SABINA — The first day of school at East Clinton was marked Tuesday by “lots of smiling eyes from the kids and the teachers both,” the superintendent reported.
For the restart five months after the state-mandated March closure of schools, Supt. Eric Magee visited each building, sticking his head in the majority of classrooms where a split start-up schedule and a virtual learning option made for noticeably smaller class sizes.
But Magee also observed relationship-building between teacher and students, made more doable by the smaller number of students.
Sabina Elementary School Principal Matt Willian pointed to that byproduct, too, saying staff members reported the small numbers made it easier for them to build relationships with their new students.
Teachers were able to spend time with each individual pupil and get to know them personally, he said.
Nonetheless, it was a bit surreal to have those small class numbers, remarked Willian.
There was 100 percent compliance on mask-wearing at Sabina Elementary, said Willian at the Tuesday evening school board meeting held there.
Students repeatedly hear the point made that everybody is wearing a face covering in order to stay in school, the principal added.
Middle School Principal Robbin Luck said the first day of school there was a little quieter because of the reduced number of students.
Students at the middle school did excellent on the mask requirement, according to Luck.
The middle school message this fall consists of three “Ds” for easy recall: “Do the mask; distancing; and disinfecting.”
Partly to keep a sense of normalcy, school photos of middle school students will be taken on Sept. 1 and Sept. 4.
Resident Carol Coleman donated hand-made masks of two different sizes for middle school students, said the principal.
In Magee’s report to the board, he said the school buildings received good marks during a health department inspection. One health department recommendation, he said, pertained to soft surfaces that aren’t very cleanable, and thus probably need to be removed during these times.
He took the opportunity to thank the Clinton County Health Department for its input and support through the entire restart planning process.
Magee said when he emailed or texted the Clinton County health commissioner, she responded very quickly, usually within the hour.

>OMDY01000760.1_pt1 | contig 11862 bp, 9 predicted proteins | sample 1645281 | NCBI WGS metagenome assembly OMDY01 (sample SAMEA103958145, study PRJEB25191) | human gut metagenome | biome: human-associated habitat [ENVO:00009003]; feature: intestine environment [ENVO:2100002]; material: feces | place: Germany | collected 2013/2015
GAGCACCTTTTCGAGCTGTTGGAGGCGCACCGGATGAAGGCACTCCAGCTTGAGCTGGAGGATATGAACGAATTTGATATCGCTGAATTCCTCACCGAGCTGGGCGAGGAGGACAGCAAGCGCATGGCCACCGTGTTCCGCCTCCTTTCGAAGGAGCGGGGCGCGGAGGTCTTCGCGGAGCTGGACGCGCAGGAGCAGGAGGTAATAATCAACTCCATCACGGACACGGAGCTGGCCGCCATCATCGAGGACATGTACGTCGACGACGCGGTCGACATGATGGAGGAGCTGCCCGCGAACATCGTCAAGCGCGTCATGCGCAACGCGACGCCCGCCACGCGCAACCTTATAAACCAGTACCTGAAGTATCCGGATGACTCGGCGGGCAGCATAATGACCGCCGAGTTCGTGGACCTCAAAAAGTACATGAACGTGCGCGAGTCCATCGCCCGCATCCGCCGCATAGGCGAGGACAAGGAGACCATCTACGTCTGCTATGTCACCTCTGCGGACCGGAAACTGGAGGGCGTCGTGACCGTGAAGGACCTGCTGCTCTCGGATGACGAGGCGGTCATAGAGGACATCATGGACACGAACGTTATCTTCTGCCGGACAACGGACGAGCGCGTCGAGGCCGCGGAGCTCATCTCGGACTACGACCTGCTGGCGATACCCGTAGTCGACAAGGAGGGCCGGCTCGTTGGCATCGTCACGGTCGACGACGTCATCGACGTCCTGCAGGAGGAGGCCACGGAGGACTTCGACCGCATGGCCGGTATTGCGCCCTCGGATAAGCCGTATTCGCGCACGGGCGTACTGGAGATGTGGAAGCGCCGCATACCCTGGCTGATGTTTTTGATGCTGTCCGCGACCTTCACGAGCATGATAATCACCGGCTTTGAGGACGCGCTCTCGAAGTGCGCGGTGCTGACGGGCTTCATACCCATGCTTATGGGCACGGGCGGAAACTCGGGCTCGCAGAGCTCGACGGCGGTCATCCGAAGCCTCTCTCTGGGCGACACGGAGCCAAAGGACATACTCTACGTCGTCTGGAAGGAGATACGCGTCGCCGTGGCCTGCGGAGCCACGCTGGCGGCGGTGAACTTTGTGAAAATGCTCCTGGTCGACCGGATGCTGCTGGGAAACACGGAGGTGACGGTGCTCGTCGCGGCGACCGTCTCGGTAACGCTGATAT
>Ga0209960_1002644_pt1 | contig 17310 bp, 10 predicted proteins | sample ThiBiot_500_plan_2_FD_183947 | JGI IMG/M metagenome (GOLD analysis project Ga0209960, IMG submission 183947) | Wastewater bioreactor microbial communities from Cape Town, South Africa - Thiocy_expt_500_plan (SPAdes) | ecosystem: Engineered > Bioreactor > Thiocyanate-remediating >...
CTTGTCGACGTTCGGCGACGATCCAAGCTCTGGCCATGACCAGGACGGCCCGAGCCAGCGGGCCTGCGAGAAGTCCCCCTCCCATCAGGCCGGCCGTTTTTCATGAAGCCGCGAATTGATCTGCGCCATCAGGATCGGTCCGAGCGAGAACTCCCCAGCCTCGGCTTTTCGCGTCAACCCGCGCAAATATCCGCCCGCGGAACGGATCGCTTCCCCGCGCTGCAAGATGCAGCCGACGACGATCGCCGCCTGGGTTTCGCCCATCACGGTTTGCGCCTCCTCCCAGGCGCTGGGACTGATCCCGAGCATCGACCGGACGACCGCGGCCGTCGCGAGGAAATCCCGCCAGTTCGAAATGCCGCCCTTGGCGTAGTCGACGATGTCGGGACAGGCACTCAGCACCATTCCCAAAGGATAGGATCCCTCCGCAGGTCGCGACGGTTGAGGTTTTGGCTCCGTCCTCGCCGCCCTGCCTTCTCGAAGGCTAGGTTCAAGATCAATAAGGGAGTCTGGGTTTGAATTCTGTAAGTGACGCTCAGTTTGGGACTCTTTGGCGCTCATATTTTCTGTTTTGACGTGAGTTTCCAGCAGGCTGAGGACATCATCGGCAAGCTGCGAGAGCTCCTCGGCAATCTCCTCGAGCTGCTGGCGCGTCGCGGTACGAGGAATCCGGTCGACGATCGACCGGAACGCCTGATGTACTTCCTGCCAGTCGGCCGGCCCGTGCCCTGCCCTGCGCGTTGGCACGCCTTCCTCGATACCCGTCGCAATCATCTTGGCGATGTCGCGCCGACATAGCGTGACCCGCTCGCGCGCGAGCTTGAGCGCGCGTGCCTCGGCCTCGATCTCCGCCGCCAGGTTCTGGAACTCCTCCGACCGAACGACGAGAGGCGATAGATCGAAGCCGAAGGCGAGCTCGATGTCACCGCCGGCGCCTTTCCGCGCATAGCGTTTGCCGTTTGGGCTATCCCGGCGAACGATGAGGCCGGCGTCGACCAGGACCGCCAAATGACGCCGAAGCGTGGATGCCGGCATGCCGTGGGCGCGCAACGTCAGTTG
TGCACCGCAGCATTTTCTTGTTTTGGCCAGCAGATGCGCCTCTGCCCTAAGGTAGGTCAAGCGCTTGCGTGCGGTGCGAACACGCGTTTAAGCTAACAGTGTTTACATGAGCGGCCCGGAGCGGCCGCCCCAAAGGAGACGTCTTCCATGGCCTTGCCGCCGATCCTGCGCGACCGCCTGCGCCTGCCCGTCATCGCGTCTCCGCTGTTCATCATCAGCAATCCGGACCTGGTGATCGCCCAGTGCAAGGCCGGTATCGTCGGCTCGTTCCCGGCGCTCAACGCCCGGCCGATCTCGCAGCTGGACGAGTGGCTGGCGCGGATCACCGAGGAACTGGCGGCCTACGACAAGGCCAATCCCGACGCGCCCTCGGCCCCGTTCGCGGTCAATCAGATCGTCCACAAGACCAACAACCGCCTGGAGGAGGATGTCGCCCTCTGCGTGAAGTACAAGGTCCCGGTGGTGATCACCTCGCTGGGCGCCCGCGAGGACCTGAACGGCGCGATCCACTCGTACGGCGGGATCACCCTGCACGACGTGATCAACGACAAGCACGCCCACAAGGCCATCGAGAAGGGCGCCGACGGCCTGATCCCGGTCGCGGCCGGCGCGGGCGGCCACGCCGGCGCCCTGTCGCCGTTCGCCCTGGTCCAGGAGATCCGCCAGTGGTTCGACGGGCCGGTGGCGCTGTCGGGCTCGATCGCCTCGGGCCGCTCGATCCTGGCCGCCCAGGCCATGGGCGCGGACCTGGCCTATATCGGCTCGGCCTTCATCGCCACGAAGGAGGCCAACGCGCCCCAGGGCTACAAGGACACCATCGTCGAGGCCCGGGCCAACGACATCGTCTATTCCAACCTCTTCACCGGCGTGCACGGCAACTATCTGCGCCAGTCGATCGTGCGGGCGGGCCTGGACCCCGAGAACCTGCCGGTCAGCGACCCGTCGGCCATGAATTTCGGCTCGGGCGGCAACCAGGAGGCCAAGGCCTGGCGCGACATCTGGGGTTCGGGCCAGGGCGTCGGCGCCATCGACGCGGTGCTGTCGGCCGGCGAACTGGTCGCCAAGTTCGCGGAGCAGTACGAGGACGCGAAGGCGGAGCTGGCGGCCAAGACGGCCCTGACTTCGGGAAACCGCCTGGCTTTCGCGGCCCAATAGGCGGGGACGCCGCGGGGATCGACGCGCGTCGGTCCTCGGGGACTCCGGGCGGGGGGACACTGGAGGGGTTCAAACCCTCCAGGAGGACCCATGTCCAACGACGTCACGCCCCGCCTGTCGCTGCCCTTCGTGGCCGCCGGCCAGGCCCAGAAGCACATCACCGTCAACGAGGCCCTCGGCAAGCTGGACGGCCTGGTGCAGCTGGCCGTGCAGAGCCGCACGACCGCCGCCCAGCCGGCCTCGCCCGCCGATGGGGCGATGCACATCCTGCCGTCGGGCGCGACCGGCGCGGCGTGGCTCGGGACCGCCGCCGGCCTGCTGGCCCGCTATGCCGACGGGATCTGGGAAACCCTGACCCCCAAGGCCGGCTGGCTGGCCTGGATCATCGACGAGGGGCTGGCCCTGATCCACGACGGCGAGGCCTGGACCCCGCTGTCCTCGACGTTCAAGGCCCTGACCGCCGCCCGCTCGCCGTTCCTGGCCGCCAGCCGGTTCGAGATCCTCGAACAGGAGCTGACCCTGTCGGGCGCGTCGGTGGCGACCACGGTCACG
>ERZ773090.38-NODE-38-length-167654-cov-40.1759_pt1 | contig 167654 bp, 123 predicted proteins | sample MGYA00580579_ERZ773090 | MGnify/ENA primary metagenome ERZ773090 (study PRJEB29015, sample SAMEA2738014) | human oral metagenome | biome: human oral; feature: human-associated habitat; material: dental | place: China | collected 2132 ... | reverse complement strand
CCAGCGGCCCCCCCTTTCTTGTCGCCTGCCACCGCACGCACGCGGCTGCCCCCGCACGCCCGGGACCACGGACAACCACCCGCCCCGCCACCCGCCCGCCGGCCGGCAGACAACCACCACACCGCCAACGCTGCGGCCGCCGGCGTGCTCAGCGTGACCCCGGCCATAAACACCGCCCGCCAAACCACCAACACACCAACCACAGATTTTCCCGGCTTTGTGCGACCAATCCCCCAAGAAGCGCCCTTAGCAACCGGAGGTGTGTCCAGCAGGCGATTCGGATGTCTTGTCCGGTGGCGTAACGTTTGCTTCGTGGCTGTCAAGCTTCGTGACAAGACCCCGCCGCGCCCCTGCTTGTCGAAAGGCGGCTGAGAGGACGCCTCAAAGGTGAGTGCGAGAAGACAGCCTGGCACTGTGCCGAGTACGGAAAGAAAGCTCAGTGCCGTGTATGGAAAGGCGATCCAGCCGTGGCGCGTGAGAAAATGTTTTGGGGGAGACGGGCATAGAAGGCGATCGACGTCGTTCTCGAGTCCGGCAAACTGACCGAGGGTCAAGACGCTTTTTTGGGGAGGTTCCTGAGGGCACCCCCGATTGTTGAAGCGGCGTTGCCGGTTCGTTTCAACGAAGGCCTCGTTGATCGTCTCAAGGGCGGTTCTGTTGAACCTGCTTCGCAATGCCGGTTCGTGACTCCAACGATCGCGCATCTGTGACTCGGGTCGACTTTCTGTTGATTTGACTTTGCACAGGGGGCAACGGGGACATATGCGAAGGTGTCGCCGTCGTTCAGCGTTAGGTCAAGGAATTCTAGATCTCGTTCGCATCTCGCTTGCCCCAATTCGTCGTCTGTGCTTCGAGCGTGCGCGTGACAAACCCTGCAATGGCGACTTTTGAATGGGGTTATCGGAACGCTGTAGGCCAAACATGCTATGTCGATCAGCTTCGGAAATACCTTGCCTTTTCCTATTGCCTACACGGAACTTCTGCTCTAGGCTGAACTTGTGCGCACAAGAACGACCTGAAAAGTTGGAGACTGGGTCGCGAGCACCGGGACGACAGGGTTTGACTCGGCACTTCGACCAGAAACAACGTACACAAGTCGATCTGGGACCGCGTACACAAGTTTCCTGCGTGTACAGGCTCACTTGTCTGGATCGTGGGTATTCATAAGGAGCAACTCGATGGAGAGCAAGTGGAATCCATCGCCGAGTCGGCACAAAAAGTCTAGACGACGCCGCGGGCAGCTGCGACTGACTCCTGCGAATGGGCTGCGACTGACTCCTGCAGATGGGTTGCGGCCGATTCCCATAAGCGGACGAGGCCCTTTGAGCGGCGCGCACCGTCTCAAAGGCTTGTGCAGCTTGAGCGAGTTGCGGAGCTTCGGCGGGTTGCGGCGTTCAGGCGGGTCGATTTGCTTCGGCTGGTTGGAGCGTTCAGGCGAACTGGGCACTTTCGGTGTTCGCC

The biggest challenge East Clinton is trying to work through, the superintendent said, is obtaining enough digital devices in case the district has to go entirely online before its backorder for Chromebooks arrives. That arrival time potentially could be in the November through January time frame due to a backlog of orders.
Magee said all EC students who chose the full-time Virtual Learning Academy option for first semester are covered with Chromebooks, as are all in-person students grade 6 and up. If the district goes into an all-remote “red” operations phase — like last spring — there are about 100 laptops for each elementary building.
Accordingly, he believes the district is about 50 to 60 short of covering every student with what it currently has on hand.
“So we have some irons in the fire to try to figure out how to cover that 50,” said Magee.
Board member Robert “Doc” Carey asked what the extent is of an online connectivity problem. The superintendent said they are having students fill out a survey to get the exact number and the names.
There presently is at least a doubling of the hot spots that were available to district students this past spring, said Magee.
On the afternoon of the first day of school, East Clinton received a letter it’s been waiting for from the Ohio Facilities Construction Commission. The letter informs the district the Ohio Legislature passed re-appropriation legislation and as a result funding for EC’s major construction and renovation project has been released.
As reported in April by the News Journal, state funds for the project were frozen due to uncertainties caused by the pandemic.
Reach Gary Huffenberger at 937-556-5768.